We once went out to dinner with a vegetarian, and ordered a meat dish. She felt the need to leave a menu up in between us so she couldn't see what we were eating. Makes conversation kind of hard.

Quote:
Originally Posted by Ruthla
And what exactly did she expect to accomplish by being rude? If somebody is THAT uncomfortable watching meat being consumed, she should have expressed her discomfort before the food was ordered- or gone to an entirely vegetarian establishment.
I'm a vegetarian and I just have to throw it out there that it's quite possible the sight of meat was making her physically ill. Sometimes I can handle looking at meat, sometimes it makes me sick to my stomach, immediately. Perhaps you could understand the feeling by imagining it was a meat-kitten or some such. Not trying to bring heat here, just saying.
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#26 of 248 Old 11-17-2006, 04:15 PM
 
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I can't. Not if it involves taking another's life. sorry.:
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#27 of 248 Old 11-17-2006, 06:51 PM
 
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My family (husband and 2 year old son) is vegan and have been for 2 years and veggie before that. For us, this issue impacts us so deeply because it is our lifestyle not just a diet. We try each day to live a life that is peaceful and compassionate. We have done years of nutritional research as well as animal welfare research. We are mindful to act as humanely as possible when it comes to buying food, clothing, cleaning products as well as how we treat each other and our community. It trickles down into how we parent, act with our friends, and treat our marriage.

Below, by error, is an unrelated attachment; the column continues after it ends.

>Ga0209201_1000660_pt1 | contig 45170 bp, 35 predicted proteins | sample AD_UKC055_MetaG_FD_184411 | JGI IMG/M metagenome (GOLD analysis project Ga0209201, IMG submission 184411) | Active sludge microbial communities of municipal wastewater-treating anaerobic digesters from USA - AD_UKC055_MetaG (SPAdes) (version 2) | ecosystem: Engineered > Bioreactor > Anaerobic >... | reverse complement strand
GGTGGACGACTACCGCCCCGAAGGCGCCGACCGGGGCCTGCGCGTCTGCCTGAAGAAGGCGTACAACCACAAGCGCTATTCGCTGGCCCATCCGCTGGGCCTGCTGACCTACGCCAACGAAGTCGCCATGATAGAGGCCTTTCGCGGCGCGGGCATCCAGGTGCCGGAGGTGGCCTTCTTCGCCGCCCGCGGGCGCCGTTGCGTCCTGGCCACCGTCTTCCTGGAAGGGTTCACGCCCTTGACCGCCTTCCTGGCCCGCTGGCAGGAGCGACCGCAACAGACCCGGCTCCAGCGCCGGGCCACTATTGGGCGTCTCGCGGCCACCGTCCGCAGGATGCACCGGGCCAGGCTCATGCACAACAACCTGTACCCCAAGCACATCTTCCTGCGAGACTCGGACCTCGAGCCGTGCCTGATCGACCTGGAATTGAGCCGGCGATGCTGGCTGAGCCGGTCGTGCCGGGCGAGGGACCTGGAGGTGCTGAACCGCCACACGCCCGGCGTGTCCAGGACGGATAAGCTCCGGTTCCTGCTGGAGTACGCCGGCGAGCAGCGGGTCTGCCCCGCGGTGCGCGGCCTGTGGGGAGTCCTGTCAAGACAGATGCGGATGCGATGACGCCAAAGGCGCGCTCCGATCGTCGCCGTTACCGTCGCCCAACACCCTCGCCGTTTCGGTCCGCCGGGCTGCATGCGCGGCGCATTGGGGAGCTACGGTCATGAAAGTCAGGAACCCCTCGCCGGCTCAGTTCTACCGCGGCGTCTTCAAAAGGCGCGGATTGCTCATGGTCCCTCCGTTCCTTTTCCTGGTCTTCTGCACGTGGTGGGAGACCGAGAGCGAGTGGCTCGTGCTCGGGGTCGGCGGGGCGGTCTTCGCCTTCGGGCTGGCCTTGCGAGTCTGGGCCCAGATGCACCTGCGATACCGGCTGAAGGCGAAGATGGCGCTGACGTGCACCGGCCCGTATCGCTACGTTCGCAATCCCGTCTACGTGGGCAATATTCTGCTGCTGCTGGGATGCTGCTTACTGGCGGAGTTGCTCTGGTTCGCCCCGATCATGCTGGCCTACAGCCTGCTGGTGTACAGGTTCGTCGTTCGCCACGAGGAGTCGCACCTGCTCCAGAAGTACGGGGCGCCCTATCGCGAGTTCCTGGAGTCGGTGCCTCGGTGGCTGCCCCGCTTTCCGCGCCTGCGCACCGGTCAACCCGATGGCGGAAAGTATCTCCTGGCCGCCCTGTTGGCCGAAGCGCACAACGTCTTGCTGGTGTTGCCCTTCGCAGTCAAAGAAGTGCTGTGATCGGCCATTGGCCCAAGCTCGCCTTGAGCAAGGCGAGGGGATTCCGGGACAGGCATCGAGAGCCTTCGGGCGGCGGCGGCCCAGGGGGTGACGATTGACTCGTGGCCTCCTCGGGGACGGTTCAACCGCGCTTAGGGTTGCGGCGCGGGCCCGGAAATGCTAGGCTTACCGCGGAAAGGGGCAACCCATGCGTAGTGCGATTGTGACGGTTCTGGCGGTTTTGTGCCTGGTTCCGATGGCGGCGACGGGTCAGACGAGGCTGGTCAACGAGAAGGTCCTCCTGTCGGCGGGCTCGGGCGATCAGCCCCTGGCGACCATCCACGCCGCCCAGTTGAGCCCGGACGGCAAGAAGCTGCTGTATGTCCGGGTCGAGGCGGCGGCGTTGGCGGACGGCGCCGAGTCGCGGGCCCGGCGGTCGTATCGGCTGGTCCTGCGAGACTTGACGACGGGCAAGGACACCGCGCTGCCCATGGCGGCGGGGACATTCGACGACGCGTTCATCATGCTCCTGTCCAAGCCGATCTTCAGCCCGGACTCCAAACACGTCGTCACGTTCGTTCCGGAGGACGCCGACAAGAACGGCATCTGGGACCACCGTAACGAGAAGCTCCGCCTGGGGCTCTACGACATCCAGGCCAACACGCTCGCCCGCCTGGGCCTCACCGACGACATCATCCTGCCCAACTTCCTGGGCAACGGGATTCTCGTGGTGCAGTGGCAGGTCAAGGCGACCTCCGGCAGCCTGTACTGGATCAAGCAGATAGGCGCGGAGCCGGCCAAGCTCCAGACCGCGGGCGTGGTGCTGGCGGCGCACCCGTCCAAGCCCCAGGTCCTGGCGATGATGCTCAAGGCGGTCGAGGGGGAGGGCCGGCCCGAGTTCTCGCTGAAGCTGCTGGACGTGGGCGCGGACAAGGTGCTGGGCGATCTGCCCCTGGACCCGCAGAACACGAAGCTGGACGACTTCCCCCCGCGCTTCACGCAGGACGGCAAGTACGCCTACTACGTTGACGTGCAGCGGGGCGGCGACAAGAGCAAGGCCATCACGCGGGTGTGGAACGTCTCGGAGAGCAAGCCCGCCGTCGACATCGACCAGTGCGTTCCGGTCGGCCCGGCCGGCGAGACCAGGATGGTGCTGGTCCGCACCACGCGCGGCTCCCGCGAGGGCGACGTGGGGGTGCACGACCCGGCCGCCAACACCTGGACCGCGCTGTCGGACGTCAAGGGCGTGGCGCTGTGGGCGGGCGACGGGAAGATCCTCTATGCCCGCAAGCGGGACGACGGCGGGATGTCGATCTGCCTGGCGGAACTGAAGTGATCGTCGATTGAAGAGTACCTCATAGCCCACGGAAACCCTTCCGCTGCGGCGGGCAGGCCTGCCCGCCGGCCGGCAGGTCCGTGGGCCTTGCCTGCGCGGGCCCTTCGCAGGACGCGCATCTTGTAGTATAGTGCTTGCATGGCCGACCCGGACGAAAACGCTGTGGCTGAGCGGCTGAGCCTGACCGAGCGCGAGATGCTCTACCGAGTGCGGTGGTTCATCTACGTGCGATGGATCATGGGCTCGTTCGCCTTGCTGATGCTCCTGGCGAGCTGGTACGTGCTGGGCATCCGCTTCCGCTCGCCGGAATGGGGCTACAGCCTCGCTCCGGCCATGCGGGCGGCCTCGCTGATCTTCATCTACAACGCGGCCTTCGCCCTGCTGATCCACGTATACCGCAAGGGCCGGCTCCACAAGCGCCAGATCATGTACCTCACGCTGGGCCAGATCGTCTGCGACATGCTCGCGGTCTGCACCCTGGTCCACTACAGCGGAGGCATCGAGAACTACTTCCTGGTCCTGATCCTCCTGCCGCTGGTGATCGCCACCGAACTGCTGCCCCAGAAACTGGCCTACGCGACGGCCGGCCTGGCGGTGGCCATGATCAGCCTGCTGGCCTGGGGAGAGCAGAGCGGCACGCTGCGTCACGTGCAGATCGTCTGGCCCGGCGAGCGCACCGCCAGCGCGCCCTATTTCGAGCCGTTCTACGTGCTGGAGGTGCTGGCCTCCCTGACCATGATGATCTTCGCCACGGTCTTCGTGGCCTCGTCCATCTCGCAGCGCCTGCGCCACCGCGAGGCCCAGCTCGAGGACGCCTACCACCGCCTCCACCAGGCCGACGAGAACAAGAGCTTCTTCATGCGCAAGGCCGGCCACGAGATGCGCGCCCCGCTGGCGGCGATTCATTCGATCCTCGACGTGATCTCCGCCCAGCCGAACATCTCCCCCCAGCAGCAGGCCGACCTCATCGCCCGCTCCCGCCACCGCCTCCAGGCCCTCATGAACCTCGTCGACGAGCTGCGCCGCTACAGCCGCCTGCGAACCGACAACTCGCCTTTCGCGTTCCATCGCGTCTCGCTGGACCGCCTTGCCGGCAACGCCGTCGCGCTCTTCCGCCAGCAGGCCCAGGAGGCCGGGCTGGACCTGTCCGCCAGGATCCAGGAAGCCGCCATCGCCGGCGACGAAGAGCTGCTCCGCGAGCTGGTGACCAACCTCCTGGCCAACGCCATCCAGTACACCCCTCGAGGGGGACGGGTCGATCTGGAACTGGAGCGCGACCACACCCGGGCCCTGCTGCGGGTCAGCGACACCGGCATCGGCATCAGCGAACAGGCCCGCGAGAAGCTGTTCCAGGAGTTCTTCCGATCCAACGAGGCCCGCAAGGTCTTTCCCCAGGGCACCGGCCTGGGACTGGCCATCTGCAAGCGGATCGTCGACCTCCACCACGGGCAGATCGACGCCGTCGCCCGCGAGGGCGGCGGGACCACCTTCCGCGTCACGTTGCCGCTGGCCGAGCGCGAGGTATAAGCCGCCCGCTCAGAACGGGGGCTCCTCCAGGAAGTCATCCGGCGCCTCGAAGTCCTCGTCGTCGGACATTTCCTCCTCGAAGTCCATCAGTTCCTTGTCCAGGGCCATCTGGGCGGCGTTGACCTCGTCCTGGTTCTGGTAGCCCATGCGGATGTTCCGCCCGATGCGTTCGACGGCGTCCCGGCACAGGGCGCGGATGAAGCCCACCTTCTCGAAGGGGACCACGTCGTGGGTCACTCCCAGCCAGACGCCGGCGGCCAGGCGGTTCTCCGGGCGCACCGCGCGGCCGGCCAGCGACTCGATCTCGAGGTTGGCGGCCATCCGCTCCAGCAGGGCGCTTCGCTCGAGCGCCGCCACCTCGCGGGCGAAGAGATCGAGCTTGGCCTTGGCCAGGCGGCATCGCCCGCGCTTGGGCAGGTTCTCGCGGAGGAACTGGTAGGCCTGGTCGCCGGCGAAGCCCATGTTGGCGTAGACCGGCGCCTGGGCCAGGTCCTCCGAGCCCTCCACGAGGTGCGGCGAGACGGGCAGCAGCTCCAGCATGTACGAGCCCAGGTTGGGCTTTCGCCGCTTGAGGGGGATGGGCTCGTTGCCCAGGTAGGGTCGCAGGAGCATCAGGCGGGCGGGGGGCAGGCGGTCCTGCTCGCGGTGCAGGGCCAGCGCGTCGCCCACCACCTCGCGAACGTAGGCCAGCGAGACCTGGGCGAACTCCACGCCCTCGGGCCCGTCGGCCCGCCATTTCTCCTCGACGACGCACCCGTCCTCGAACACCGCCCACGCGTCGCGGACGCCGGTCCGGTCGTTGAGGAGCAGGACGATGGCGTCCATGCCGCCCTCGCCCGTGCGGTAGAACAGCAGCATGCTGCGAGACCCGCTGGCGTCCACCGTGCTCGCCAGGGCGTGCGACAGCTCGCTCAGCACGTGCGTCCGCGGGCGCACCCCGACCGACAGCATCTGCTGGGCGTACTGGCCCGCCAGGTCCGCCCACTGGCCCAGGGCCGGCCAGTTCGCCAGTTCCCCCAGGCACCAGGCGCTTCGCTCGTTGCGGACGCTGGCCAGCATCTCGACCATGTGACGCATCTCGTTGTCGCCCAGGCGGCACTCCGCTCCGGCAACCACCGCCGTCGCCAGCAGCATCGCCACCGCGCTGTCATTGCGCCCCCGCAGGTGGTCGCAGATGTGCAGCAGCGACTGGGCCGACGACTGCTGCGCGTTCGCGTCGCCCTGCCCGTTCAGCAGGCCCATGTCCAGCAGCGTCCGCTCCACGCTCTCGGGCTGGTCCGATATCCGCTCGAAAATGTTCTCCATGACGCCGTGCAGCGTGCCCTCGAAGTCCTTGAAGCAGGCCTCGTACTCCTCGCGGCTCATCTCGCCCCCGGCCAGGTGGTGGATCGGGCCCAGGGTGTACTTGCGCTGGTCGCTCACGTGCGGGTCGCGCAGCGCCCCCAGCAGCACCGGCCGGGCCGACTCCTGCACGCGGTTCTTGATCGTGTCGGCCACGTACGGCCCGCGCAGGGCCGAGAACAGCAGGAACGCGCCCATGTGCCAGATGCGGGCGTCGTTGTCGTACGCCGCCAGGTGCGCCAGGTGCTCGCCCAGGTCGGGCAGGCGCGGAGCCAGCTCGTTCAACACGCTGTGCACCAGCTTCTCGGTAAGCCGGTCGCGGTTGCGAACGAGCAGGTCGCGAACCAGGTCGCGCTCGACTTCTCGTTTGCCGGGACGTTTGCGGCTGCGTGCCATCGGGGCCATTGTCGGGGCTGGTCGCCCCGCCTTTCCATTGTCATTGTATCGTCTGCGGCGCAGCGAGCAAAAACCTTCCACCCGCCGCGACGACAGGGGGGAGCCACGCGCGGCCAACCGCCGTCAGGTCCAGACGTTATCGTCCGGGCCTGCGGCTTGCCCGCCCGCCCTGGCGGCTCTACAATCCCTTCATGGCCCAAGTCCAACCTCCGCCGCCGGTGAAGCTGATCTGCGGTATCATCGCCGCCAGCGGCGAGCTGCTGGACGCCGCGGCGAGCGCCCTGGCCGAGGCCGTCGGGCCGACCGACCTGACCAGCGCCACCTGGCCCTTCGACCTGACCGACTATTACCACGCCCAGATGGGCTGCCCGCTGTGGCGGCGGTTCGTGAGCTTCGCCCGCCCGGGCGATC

I am new to the boards here and I have to say that I am appalled at the lack of respect and civility towards each other. When I see posts that refer to vegans or veggies as "militant" I cringe. What exactly does that mean to the people that say that or feel that way? it all reminds me of how our society disenfranchises so many different groups of people by calling them names, creating laws against them, hurting them physically just to keep them silent.

Diet lifestyles are important to people. food is how we stay alive it is how we interact with each other it is how we nourish our soul. So when it is being attacked by name calling or false information it hurts. But what I find interesting about the whole thing is that it is usually the people in the majority that are the ones that feel as though they have been wronged or attacked and it is the people in the minority that feel like they just want to be able to talk about thier lives like everyone else and not be called names or attacked for thier beliefs.